“This area received a lot more 25 years ago than it does today,” said 80-year-old Ganesh Bahadur, who has lived in Morgung village since 1954. He added that the rainfall has become scarcer in the last 12 years. It has gotten worse in the last three years.

“The 70-odd springs in the area have dried up. Residents have to go from place to place to look for water,” said Bahadur.

Water tanks of 1.25-1.5 lakh litre capacity have been built to store water from the springs and streams and supply it to local villages, including Morgung. “Floods would happen every 10 years, but now there is no sign of rainfall,” said Babul Subba, 48, who came to the village in 1979 and runs a fair price shop.

“When we were in school, the winter season would start off in September. But now they come late, leave early and are not as cold anymore,” said Subba. Now the winter season starts around November and lasts till February. By the festival of Holi, it is warm again.

The lack of water in the region has led to the drying up of forested areas; many bird and animal species have vanished from the region. Subba says that local fruit trees (Aisuru in Nepali) and a sour-tasting herb (Tothne in Nepali) which were abundant when he was growing up have all but vanished now.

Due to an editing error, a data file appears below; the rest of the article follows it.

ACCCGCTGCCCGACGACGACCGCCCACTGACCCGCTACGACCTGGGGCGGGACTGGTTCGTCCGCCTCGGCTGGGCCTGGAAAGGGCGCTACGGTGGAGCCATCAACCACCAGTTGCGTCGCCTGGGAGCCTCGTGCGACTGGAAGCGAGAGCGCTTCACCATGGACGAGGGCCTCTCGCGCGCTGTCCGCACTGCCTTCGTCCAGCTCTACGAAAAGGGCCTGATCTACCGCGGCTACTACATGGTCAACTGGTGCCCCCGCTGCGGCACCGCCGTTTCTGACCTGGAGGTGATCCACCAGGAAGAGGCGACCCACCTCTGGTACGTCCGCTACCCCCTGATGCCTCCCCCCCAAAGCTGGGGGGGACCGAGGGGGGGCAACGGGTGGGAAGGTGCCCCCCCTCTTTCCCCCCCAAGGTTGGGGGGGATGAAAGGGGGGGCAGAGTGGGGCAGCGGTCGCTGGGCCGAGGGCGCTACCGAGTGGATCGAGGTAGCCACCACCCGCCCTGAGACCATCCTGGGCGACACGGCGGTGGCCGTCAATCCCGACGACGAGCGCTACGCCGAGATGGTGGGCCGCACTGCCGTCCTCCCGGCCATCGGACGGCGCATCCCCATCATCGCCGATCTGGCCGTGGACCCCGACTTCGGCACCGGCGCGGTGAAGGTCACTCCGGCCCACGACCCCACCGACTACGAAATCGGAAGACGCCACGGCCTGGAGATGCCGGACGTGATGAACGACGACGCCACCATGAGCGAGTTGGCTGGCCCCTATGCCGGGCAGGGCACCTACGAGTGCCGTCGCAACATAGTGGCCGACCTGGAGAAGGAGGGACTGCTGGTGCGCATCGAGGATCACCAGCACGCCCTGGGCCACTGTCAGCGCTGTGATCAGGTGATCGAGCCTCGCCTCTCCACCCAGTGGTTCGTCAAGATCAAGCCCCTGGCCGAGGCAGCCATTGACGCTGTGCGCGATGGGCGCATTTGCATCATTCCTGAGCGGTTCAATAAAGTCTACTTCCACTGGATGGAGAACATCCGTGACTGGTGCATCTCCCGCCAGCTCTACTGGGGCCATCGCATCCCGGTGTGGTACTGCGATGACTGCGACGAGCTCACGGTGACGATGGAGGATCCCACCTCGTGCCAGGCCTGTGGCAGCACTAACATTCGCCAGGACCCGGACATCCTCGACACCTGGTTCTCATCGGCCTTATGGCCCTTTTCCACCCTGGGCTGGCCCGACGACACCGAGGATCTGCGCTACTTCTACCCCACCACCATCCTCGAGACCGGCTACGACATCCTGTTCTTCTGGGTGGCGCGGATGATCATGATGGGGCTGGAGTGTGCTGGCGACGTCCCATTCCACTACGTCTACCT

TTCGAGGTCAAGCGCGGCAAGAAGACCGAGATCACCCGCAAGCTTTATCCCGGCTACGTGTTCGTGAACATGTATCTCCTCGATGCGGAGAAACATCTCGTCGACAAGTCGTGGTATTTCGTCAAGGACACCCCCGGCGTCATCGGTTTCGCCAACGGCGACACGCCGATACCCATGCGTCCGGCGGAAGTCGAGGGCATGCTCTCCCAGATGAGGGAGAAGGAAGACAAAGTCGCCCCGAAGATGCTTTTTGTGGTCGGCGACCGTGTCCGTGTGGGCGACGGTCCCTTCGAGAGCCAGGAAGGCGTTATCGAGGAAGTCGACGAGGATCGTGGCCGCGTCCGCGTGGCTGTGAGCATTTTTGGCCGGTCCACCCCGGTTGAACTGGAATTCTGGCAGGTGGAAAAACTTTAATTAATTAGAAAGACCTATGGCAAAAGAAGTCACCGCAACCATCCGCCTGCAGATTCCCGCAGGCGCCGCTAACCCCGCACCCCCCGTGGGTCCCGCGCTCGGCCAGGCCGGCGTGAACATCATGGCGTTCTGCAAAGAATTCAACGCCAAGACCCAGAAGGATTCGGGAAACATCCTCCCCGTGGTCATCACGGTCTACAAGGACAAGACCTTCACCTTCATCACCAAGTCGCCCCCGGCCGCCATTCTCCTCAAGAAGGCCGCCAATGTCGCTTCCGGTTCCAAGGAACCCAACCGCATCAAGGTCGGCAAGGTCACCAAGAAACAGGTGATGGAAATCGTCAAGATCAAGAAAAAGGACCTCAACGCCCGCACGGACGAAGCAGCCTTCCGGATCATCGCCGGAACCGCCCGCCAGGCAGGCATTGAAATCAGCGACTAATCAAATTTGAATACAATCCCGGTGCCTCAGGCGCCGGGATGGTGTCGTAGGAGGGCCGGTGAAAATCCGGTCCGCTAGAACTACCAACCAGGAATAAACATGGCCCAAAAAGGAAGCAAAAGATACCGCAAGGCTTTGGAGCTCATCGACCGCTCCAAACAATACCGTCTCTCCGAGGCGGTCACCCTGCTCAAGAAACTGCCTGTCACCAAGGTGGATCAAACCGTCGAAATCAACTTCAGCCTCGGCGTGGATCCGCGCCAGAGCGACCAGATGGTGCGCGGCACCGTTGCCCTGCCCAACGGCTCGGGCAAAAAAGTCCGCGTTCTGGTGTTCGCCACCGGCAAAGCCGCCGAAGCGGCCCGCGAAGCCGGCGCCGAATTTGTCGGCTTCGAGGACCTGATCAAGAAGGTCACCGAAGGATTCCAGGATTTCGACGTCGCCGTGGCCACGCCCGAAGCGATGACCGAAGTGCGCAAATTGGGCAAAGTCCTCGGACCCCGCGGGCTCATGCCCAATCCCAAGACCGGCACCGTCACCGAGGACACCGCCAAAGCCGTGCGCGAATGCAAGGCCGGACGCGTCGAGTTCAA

“Springs are an integral part of the larger hydrological system of the region. Human interventions intercept the flow of the streams and springs, which may lead them to dry up,” said Chandan Mahanta, geologist and head, civil engineering department, Indian Institute of Technology, Guwahati.

The springs can be revived either at the same places or elsewhere if their pathways are studied and clearly demarcated.

“The locals are unable to intuitively understand the behaviour of these springs,” said Mahanta.

He added that spring rejuvenation will depend on the position of the aquifer and the knowledge of the local hydrology, especially related to the water table and terrain.